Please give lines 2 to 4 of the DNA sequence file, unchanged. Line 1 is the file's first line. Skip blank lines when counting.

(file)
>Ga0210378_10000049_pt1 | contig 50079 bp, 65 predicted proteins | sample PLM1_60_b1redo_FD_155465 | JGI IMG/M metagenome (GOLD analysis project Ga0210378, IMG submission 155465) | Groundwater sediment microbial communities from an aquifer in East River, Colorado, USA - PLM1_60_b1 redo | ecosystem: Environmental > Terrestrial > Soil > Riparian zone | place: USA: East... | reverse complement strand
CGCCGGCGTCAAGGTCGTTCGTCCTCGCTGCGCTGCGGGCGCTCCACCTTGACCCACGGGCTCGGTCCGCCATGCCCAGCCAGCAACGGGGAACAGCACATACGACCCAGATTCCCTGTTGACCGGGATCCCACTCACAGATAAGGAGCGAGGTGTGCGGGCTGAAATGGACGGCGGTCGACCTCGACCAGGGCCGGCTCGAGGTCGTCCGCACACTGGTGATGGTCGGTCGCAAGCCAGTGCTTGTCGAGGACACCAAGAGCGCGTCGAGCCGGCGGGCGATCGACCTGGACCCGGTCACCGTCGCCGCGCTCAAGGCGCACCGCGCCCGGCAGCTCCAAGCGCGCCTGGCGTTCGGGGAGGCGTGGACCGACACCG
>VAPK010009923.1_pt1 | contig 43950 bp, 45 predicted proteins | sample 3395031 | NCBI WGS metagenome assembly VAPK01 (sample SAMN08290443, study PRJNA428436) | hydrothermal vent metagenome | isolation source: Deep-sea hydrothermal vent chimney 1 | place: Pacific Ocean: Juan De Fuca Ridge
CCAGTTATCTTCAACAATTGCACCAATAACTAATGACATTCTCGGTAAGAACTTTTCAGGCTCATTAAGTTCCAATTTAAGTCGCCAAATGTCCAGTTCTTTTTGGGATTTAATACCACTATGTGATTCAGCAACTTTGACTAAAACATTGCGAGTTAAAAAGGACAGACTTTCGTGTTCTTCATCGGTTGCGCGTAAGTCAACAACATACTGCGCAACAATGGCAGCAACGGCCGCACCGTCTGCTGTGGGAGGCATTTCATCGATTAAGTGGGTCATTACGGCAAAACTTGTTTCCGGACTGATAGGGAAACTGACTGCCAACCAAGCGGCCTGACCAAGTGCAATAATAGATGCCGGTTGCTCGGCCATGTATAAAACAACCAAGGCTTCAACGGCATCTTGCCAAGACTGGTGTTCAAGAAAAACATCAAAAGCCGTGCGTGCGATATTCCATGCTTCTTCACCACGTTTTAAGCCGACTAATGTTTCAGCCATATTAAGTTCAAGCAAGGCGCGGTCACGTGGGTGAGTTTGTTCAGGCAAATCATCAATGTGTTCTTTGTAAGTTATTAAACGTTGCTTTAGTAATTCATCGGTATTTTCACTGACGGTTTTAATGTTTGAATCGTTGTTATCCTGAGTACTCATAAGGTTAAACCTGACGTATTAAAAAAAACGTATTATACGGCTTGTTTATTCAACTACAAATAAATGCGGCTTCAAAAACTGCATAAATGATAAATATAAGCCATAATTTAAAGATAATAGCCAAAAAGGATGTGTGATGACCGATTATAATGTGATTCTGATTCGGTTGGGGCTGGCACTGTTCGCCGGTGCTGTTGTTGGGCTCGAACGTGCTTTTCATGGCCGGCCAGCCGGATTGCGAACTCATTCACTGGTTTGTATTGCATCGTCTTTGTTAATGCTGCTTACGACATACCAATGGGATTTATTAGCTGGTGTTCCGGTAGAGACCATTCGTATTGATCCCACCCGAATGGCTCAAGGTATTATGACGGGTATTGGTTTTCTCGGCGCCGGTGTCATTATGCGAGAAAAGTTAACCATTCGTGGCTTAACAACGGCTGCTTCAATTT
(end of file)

CGCCGGCGTCAAGGTCGTTCGTCCTCGCTGCGCTGCGGGCGCTCCACCTTGACCCACGGGCTCGGTCCGCCATGCCCAGCCAGCAACGGGGAACAGCACATACGACCCAGATTCCCTGTTGACCGGGATCCCACTCACAGATAAGGAGCGAGGTGTGCGGGCTGAAATGGACGGCGGTCGACCTCGACCAGGGCCGGCTCGAGGTCGTCCGCACACTGGTGATGGTCGGTCGCAAGCCAGTGCTTGTCGAGGACACCAAGAGCGCGTCGAGCCGGCGGGCGATCGACCTGGACCCGGTCACCGTCGCCGCGCTCAAGGCGCACCGCGCCCGGCAGCTCCAAGCGCGCCTGGCGTTCGGGGAGGCGTGGACCGACACCG
>VAPK010009923.1_pt1 | contig 43950 bp, 45 predicted proteins | sample 3395031 | NCBI WGS metagenome assembly VAPK01 (sample SAMN08290443, study PRJNA428436) | hydrothermal vent metagenome | isolation source: Deep-sea hydrothermal vent chimney 1 | place: Pacific Ocean: Juan De Fuca Ridge
CCAGTTATCTTCAACAATTGCACCAATAACTAATGACATTCTCGGTAAGAACTTTTCAGGCTCATTAAGTTCCAATTTAAGTCGCCAAATGTCCAGTTCTTTTTGGGATTTAATACCACTATGTGATTCAGCAACTTTGACTAAAACATTGCGAGTTAAAAAGGACAGACTTTCGTGTTCTTCATCGGTTGCGCGTAAGTCAACAACATACTGCGCAACAATGGCAGCAACGGCCGCACCGTCTGCTGTGGGAGGCATTTCATCGATTAAGTGGGTCATTACGGCAAAACTTGTTTCCGGACTGATAGGGAAACTGACTGCCAACCAAGCGGCCTGACCAAGTGCAATAATAGATGCCGGTTGCTCGGCCATGTATAAAACAACCAAGGCTTCAACGGCATCTTGCCAAGACTGGTGTTCAAGAAAAACATCAAAAGCCGTGCGTGCGATATTCCATGCTTCTTCACCACGTTTTAAGCCGACTAATGTTTCAGCCATATTAAGTTCAAGCAAGGCGCGGTCACGTGGGTGAGTTTGTTCAGGCAAATCATCAATGTGTTCTTTGTAAGTTATTAAACGTTGCTTTAGTAATTCATCGGTATTTTCACTGACGGTTTTAATGTTTGAATCGTTGTTATCCTGAGTACTCATAAGGTTAAACCTGACGTATTAAAAAAAACGTATTATACGGCTTGTTTATTCAACTACAAATAAATGCGGCTTCAAAAACTGCATAAATGATAAATATAAGCCATAATTTAAAGATAATAGCCAAAAAGGATGTGTGATGACCGATTATAATGTGATTCTGATTCGGTTGGGGCTGGCACTGTTCGCCGGTGCTGTTGTTGGGCTCGAACGTGCTTTTCATGGCCGGCCAGCCGGATTGCGAACTCATTCACTGGTTTGTATTGCATCGTCTTTGTTAATGCTGCTTACGACATACCAATGGGATTTATTAGCTGGTGTTCCGGTAGAGACCATTCGTATTGATCCCACCCGAATGGCTCAAGGTATTATGACGGGTATTGGTTTTCTCGGCGCCGGTGTCATTATGCGAGAAAAGTTAACCATTCGTGGCTTAACAACGGCTGCTTCAATTT